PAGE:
Whether you’re zipping out today for last-minute gifts, dinner fixings or the holiday trip to grandma’s, road conditions remain dicey.
Throughout the region, many streets and highways are likely to be slick and snow-covered over the Christmas holiday and on through Saturday.
Roads wet from rain and melting snow Sunday night might be icy this morning. In addition, more snow showers are possible today and tonight across Eastern Washington, the National Weather Service said.
Christmas Day is expected to be cloudy but dry in the Spokane area. As the week progresses, forecasts call for a chance of snow daily through Saturday.
At higher elevations and in mountain passes throughout the Inland Northwest, heavy snow accumulations could make travel hazardous, and chains or snow tires could be mandatory on some passes.
Mountains in the Idaho Panhandle might see snow every day this week, forecasters said.
Police agencies urge travelers to give themselves plenty of time to reach their destinations and to use caution.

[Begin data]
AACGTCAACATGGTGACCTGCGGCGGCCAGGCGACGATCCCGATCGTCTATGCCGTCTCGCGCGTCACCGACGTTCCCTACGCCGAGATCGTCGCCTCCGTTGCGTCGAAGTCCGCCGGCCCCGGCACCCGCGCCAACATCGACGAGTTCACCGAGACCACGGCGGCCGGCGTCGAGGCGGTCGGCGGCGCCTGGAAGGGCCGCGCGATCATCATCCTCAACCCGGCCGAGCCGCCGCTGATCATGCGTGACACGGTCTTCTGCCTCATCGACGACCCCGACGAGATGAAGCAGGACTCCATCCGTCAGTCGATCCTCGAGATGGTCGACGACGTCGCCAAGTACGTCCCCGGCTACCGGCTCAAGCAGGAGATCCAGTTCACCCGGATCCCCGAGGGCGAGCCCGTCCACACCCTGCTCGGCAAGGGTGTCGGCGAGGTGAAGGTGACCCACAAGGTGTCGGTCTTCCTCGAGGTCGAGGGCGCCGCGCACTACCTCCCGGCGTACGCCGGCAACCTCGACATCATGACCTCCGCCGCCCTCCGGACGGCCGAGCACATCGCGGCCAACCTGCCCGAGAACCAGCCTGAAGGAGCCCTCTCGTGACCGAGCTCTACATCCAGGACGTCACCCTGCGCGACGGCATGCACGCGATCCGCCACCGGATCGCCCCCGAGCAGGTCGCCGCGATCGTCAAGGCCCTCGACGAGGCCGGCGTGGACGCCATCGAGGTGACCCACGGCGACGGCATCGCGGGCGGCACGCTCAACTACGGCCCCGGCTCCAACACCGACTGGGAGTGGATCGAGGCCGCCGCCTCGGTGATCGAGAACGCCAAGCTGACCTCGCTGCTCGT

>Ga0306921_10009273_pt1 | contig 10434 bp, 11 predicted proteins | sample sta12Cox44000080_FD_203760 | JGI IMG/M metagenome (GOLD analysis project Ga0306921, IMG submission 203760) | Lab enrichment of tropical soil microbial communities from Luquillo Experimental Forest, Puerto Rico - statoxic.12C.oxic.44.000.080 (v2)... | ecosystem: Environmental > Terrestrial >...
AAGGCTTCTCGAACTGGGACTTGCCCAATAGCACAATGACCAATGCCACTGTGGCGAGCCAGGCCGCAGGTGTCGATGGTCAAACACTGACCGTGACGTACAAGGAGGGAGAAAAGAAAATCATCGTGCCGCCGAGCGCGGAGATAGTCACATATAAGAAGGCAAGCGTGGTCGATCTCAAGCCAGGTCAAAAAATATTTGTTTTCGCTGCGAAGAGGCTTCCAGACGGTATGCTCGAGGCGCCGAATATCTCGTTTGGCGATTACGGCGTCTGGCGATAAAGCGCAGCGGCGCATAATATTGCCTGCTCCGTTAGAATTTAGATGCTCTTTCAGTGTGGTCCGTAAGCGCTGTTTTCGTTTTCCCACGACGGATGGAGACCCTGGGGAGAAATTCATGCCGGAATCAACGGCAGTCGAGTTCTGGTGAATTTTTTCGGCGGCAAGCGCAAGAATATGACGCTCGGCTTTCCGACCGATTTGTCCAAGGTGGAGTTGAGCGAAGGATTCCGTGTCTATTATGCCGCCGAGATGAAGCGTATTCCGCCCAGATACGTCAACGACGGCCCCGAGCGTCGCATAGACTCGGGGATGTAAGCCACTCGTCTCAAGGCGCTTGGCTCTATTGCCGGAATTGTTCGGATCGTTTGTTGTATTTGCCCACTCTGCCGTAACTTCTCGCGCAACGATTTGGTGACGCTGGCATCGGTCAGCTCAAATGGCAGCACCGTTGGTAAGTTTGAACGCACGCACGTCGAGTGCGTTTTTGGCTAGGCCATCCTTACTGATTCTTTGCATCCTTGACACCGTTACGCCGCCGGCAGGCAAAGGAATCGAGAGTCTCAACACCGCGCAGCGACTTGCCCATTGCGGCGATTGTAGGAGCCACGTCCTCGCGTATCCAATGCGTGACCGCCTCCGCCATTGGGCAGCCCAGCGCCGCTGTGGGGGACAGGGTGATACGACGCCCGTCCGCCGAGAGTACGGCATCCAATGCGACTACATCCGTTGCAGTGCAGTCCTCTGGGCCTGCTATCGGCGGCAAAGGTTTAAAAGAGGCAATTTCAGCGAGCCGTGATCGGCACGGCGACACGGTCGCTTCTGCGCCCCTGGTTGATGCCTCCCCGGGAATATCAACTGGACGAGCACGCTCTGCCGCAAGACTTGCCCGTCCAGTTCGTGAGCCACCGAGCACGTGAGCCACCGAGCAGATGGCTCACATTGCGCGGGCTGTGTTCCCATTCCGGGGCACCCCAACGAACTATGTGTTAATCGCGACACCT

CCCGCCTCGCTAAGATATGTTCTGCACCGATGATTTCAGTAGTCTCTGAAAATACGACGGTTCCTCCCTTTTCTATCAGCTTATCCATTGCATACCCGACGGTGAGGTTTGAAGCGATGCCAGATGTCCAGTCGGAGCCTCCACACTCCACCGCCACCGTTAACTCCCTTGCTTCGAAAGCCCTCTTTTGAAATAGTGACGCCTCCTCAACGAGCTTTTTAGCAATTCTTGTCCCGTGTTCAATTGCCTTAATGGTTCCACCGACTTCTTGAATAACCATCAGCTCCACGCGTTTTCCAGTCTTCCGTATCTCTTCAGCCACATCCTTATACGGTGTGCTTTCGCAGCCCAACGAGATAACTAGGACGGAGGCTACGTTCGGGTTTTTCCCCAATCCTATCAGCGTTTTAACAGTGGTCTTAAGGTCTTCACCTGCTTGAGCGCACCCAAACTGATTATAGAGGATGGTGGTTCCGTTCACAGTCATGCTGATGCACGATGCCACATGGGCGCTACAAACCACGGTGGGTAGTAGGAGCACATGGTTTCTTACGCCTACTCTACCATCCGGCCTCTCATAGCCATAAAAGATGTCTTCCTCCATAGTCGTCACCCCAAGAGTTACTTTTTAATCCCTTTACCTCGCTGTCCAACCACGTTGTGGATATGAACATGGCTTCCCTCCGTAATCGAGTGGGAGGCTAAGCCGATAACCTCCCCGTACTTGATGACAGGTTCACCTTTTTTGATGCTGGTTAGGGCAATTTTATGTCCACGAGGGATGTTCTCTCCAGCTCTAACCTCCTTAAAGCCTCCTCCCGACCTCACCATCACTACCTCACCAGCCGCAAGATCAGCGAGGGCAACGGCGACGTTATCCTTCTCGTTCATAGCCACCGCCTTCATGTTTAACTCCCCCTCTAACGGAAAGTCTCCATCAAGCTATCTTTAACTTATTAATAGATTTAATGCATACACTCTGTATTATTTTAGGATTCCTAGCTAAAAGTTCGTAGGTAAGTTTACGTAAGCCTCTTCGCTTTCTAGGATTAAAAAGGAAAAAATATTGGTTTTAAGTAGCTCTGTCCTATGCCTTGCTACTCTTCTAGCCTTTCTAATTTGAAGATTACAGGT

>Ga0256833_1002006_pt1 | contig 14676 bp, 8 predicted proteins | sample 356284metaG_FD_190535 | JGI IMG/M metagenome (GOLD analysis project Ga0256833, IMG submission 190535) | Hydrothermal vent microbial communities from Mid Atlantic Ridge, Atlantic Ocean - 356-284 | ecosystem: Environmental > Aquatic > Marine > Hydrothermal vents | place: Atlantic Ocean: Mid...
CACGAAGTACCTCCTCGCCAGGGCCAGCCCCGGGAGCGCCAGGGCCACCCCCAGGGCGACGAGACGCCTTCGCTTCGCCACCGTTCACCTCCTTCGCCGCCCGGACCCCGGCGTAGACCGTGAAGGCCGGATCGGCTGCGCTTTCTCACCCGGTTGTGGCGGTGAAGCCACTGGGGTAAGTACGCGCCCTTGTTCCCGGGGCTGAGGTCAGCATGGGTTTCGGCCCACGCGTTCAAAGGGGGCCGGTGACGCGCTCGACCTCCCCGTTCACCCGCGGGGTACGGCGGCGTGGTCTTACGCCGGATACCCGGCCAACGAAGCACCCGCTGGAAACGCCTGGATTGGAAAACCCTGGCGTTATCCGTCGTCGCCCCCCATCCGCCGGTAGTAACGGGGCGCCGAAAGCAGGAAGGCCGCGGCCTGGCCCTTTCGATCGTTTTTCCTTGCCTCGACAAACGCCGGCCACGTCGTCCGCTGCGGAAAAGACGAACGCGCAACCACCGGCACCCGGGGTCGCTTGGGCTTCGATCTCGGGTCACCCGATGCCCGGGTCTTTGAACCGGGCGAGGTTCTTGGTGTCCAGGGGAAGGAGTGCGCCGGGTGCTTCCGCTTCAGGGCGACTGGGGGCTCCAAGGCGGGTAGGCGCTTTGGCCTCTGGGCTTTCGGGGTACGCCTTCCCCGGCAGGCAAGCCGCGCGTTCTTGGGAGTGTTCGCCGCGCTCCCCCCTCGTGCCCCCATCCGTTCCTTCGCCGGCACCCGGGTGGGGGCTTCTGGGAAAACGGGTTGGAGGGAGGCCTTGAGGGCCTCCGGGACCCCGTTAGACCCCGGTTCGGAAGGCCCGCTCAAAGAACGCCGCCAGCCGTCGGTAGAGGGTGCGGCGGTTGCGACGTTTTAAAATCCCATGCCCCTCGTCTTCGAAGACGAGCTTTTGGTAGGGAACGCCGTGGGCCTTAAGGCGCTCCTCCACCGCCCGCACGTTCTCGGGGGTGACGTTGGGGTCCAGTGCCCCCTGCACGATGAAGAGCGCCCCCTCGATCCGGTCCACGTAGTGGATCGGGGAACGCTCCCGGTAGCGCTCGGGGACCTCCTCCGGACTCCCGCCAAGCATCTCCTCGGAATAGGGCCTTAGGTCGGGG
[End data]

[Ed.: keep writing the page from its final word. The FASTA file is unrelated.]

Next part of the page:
“Check the road conditions, make sure your vehicle is in good shape, (that) you have chains … and a cell phone in case you run into an emergency,” Washington State Patrol Sgt. Jim Hays said.
The mix of winter weather and drivers going too fast or following too closely spawned scores of weekend collisions across the Inland Northwest.
Saturday evening, Nicole Wright, 37, was cited for driving too fast after she lost control of her car on slippery Interstate 90 and slammed into a pair of idling WSP patrol cars assisting at a three-car wreck in Spokane Valley, police said.
WSP Communications Supervisor Tim Hannah said it appears both Crown Victoria squad cars will be totaled. Sgt. Douglas Jacobs, the only officer in either patrol car, bumped his head in the crash. A fellow officer took Jacobs to Valley Hospital, where Jacobs was examined and released.
Police are waiting for results of Wright’s toxicology tests and could file charges against the Colville woman, Hannah said.
Before you hit the road, Hays recommends filling the gas tank, checking tire integrity and alerting loved ones to the routes you’re taking and your estimated time of arrival.
Be sure to figure in additional travel time for all of the safety precautions, he said.
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